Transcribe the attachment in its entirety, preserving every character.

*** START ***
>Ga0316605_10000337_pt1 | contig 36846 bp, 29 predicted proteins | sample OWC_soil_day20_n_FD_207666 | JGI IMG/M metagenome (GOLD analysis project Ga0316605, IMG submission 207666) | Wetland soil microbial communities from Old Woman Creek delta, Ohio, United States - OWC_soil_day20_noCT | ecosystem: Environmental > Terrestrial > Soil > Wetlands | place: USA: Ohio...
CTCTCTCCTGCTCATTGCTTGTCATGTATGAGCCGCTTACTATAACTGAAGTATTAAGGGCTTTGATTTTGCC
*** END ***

>Ga0316605_10000337_pt1 | contig 36846 bp, 29 predicted proteins | sample OWC_soil_day20_n_FD_207666 | JGI IMG/M metagenome (GOLD analysis project Ga0316605, IMG submission 207666) | Wetland soil microbial communities from Old Woman Creek delta, Ohio, United States - OWC_soil_day20_noCT | ecosystem: Environmental > Terrestrial > Soil > Wetlands | place: USA: Ohio...
CTCTCTCCTGCTCATTGCTTGTCATGTATGAGCCGCTTACTATAACTGAAGTATTAAGGGCTTTGATTTTGCC